3. I buy an HDMI cable and the adapter recommended by TheNewWazoo for the iPad. The laptop is a non-issue, because we can play everything from iTunes using the iPad and stream everything else on the TV.
4. As far as the Wii goes, I can either buy the Wii component cable also recommended by TNW, but we'll probably upgrade to a blu-ray player (which will plug into an HDMI port) and just keep the old yellow component video input plugged in for the Wii since picture quality isn't really a big issue for that device (especially since I mostly use it to play games from the '80s).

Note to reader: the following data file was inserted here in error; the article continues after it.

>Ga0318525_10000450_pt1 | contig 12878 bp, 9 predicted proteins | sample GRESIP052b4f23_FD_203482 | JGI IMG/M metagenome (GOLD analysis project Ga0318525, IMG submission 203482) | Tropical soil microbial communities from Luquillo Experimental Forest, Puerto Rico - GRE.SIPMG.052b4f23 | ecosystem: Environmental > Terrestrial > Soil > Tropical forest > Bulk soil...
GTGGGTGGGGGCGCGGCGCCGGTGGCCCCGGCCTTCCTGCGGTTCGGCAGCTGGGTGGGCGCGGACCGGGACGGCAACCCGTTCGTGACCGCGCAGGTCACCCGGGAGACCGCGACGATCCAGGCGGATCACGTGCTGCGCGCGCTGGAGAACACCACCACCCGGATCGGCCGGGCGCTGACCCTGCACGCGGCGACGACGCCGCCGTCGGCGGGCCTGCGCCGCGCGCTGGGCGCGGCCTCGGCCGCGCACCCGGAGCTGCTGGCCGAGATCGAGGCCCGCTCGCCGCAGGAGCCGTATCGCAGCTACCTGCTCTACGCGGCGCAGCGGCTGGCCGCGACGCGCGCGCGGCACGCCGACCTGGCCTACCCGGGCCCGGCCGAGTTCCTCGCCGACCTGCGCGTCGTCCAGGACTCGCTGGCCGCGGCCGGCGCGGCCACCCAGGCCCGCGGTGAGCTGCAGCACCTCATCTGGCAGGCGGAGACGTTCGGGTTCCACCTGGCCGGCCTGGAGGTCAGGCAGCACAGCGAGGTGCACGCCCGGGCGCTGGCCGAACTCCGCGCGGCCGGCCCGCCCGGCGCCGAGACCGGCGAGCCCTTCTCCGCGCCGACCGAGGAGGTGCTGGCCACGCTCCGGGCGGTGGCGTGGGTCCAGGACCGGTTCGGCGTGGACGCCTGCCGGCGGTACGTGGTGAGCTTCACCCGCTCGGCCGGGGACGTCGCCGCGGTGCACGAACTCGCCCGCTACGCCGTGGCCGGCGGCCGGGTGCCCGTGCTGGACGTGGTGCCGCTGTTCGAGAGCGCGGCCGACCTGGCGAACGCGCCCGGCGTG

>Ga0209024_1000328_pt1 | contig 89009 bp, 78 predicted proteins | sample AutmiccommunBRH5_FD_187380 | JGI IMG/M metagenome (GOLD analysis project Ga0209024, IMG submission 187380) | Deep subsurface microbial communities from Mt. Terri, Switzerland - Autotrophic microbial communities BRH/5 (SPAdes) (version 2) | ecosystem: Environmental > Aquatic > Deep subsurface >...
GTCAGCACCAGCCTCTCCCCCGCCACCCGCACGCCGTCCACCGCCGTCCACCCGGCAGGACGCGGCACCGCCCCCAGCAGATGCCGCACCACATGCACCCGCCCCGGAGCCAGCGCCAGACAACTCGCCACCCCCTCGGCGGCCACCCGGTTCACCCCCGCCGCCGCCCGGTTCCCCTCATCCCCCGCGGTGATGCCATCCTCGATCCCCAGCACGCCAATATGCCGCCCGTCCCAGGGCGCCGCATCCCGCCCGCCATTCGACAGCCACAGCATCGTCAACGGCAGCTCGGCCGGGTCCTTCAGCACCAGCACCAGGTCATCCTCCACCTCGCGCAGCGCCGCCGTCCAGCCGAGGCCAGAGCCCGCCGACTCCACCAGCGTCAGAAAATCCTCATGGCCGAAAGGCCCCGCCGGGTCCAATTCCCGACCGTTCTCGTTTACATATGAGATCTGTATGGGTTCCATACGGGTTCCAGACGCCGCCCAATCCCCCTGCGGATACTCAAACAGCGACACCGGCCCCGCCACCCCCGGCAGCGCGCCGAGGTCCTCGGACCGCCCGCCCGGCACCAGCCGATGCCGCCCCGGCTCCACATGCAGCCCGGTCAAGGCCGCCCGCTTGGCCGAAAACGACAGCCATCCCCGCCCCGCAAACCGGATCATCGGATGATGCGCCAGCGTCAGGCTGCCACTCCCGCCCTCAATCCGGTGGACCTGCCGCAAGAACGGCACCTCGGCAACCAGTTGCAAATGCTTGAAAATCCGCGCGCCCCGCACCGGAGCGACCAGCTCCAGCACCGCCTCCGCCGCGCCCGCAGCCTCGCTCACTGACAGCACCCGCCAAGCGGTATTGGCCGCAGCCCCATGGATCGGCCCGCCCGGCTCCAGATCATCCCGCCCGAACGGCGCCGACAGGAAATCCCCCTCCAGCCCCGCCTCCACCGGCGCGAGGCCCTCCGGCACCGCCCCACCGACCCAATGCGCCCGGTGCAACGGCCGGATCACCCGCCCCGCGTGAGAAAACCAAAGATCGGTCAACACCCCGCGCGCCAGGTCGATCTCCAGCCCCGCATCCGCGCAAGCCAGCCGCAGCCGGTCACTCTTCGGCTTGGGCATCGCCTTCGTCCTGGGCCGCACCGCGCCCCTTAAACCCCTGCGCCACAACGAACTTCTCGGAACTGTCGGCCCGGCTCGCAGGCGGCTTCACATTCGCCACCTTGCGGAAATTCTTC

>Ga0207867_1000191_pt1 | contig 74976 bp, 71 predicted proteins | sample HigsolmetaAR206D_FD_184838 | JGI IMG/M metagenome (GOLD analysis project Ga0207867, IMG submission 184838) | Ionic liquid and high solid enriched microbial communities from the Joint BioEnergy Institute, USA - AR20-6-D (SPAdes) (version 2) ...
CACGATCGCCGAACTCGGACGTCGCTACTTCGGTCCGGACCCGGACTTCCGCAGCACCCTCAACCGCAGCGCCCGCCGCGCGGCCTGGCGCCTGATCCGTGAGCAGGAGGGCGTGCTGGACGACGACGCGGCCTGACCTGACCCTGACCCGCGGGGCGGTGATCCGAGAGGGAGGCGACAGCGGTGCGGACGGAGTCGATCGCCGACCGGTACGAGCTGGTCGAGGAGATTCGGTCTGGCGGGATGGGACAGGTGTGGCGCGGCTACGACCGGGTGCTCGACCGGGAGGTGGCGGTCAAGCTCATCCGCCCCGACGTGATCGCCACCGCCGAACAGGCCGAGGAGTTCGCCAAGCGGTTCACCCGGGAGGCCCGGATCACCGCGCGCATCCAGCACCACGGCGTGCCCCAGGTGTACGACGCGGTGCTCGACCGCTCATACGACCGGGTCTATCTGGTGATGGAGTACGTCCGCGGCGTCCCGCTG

Thanks again, everyone!
posted by The Card Cheat at 7:17 AM on January 4, 2013


nota bene, by connecting the TV to the stereo using RCA cables (red/white), you're only getting a left/right channel. If you really want the full surround-sound goodness, you'll need to upgrade to a stereo that has a digital input that your TV supports (e.g. TOSLINK) or you'll need to get something like this decoder that you'll then use to connect to each of the surround inputs on the back of your stereo.
posted by TheNewWazoo at 10:13 AM on January 4, 2013 [1 favorite]


Isn't the point of a Smart TV to use those apps? So you don't have to connect a million different peripherals? Why not try them?
posted by barnone at 5:46 AM on February 18, 2013